You are currently viewing The GP Series – Part 1 The Role of Advisory Boards and Limited Partner Advisory Committees

The GP Series – Part 1 The Role of Advisory Boards and Limited Partner Advisory Committees

The strength of private equity funds lies in their ability to invest in illiquid opportunities that take years to mature and yield returns. At an initial take, however, this can sound very dangerous to investors. But the way private equity fund managers were able to raise record amounts of capital to manage despite this seemingly long horizon and lack of liquidity is through giving investors comfort in the fund terms, and developing practices that align investor interests with fund manager interests over the life cycle of the fund.

Amongst such developed practices is the establishment of fund advisory boards and limited partners’ advisory committees. This article discusses the roles each of these bodies plays within a private equity fund.

Advisory Boards and Limited Partner Advisory Committees in General

It is important to note that private equity funds are not mandated by law, considering the commonly used fund jurisdictions, to have advisory boards or committees. Yet, it is best market practice to include both because each can serve an important purpose for the management of the fund.


Advisory Boards

Advisory boards provide advice and market insight to the fund manager (referred to as General Partner or (“GP”). Their advice assists with sourcing transactions, and the advisory board’s existence lends credibility to the fund. With this in mind, advisory boards should be composed of industry experts or service providers in the area of the fund’s focus. Common candidates for advisory boards are established private equity fund managers (assuming there is no direct competition), economic experts, and service providers to the private equity industry.


Limited Partner Advisory Committees

Limited Partner Advisory Committees (“LPAC”) differ from advisory boards. While an advisory board consists of industry and financial experts who can advise the GP, an LPAC is composed of a representative (3 to 5) group of investors (referred to as limited partners or “LPs”) that are appointed by the GP. Rather than providing high-level guidance to the GP, an LPAC helps handle more sensitive matters that the GP faces to ensure that they are managed to the comfort of the investors. These include:

  • Conflicts of interest. An LPAC allows a smaller, focused group to make decisions about conflicts of interest between LPs and GPs. Common conflicts of interest include investments in affiliated funds, purchases from or sales to affiliates of the GP, service contracts with GP affiliates, and review of valuations prepared by the GP. The LPAC has the power to approve or disapprove conflict-of-interest transactions.
  • Waivers of LPA restrictions. The Limited Partnership Agreement or fund terms and conditions (referred to as an “LPA”) may include restrictions on the fund or the GP, including the partnership term, caps on investments, industry restrictions, restrictions on investment in foreign companies, investment period, and change of control restrictions. The LPA may provide that the LPAC can take action to waive certain restrictions or approve certain decisions.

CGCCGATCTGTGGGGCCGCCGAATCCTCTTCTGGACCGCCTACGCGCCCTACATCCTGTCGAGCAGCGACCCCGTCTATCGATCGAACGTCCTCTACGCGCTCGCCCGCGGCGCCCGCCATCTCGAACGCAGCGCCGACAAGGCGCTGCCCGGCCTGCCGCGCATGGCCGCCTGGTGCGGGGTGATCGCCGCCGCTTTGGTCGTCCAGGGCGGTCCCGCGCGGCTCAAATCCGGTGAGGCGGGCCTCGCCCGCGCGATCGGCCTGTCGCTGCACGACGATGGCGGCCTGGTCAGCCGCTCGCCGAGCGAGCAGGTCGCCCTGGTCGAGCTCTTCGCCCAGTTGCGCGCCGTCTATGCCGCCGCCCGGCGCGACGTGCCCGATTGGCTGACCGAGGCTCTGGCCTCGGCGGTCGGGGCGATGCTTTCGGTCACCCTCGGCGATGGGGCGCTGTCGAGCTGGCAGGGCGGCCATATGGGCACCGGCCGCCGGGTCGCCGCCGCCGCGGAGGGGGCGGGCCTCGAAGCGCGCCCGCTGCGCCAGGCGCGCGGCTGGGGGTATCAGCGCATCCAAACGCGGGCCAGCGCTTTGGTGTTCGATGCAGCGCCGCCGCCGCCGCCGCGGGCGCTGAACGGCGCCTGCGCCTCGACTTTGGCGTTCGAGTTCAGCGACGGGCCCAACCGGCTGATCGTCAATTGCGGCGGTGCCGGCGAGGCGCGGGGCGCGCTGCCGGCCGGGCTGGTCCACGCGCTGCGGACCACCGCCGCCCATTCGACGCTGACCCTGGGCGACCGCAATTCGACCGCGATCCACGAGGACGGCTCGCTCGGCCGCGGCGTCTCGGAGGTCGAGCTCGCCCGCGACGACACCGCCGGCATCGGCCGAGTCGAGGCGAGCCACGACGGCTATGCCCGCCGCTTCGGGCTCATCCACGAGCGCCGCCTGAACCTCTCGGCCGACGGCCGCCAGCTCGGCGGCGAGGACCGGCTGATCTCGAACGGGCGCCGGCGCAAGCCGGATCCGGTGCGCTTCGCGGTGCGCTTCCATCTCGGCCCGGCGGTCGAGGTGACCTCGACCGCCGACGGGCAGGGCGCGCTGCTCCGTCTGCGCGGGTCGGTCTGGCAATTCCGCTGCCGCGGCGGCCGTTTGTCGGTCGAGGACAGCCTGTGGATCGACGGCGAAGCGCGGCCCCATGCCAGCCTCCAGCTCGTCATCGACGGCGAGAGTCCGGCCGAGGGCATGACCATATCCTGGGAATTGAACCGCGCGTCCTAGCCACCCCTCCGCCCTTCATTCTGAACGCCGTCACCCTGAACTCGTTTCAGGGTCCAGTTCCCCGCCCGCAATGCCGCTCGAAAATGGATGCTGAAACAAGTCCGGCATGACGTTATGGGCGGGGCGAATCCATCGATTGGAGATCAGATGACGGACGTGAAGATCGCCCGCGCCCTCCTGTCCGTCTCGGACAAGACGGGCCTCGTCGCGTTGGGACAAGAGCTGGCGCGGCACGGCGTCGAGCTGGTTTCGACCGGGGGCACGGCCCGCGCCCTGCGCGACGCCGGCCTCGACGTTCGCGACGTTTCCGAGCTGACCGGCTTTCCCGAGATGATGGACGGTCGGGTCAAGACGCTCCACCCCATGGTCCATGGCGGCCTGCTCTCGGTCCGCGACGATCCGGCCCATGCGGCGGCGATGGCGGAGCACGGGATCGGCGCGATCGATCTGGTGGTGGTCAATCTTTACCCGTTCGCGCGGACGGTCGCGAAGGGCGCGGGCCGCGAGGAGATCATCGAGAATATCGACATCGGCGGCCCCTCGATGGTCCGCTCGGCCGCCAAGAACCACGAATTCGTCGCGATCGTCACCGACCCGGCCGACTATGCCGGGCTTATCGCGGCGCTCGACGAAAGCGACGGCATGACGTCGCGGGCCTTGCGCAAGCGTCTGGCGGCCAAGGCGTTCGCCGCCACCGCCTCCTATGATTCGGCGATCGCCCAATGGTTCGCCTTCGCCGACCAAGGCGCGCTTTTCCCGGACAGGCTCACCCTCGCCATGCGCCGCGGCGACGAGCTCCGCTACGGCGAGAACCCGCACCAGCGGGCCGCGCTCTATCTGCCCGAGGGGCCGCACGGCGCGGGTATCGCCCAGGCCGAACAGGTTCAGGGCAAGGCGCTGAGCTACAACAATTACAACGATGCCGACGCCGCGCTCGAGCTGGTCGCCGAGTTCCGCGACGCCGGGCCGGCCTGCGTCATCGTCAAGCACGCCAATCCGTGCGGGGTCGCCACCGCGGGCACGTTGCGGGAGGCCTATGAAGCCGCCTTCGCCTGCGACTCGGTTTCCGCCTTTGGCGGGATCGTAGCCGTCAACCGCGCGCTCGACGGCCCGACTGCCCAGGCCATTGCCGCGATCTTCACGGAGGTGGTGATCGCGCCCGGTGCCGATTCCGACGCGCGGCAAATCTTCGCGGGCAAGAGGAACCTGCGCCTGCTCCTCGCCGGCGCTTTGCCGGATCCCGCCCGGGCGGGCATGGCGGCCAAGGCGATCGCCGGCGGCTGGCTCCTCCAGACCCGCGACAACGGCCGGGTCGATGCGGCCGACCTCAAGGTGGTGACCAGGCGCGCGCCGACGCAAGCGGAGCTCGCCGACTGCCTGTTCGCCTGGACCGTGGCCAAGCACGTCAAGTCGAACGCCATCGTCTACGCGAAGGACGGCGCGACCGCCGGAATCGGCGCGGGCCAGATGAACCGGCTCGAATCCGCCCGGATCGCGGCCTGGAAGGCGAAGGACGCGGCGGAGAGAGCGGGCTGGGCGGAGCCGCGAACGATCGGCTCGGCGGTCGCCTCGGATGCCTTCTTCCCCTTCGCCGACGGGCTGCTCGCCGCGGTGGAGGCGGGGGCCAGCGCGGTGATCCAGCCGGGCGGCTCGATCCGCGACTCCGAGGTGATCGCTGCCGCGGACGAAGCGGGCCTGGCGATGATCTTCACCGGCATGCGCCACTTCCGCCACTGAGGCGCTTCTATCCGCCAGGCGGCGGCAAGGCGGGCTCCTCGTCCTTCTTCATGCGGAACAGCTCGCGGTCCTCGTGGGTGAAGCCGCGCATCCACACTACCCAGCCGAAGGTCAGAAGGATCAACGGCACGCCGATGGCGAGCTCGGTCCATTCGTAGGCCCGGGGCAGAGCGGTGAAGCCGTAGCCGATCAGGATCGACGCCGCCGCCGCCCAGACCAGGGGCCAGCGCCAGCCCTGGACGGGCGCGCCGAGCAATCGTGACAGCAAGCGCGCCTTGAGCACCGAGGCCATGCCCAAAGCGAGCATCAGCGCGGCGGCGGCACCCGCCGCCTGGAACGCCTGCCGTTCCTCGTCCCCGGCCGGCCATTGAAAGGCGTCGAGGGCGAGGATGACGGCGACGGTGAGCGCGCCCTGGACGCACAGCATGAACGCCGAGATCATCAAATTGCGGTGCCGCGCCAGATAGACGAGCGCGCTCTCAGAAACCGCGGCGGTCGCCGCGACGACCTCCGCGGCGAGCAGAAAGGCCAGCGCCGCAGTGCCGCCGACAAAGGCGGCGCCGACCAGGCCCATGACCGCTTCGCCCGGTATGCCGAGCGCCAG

• General oversight. Depending on how the LPAC is structured, the committee may have the power to provide additional oversight and transparency to the fund. The LPAC could receive additional financial and other data including access to fund auditors and approval of accounting variances. If granted this power, the LPAC acts as a balance to the GPs power over the fund.


In order to have a highly effective LPAC, it is advisable that it is composed of knowledgeable LPs that are not affiliated with the GP. Any duties or powers allocated to the LPAC should be clearly detailed in the LPA, and each member should be aware of the scope of their responsibility. Members of an LPAC are likely to be concerned about their own liability based on the fund’s actions, so you will need to consider insurance and indemnification provisions.


Make Smart Decisions

If you are considering establishing or investing in a private equity fund, it pays to focus on the details of the fund’s structure. Take some time to determine whether the fund would benefit from an advisory board or an LPAC. Then spend the time to make sure either or both bodies are effectively staffed and that all details are included in a well-drafted LPA or fund Terms and Conditions.


The GP Series

The GP Series is a series of practical guidance notes prepared by Hammad & Al-Mehdar’s PE and VC team that are designed to guide GPs and practitioners on best practices relating to private equity fund management.


The attorneys at Hammad & Al-Mehdar represent over 35 years of experience in providing legal services in Saudi Arabia and the UAE at international standards. Contact us today to discuss how we are able to support the legal demands of your private equity fund.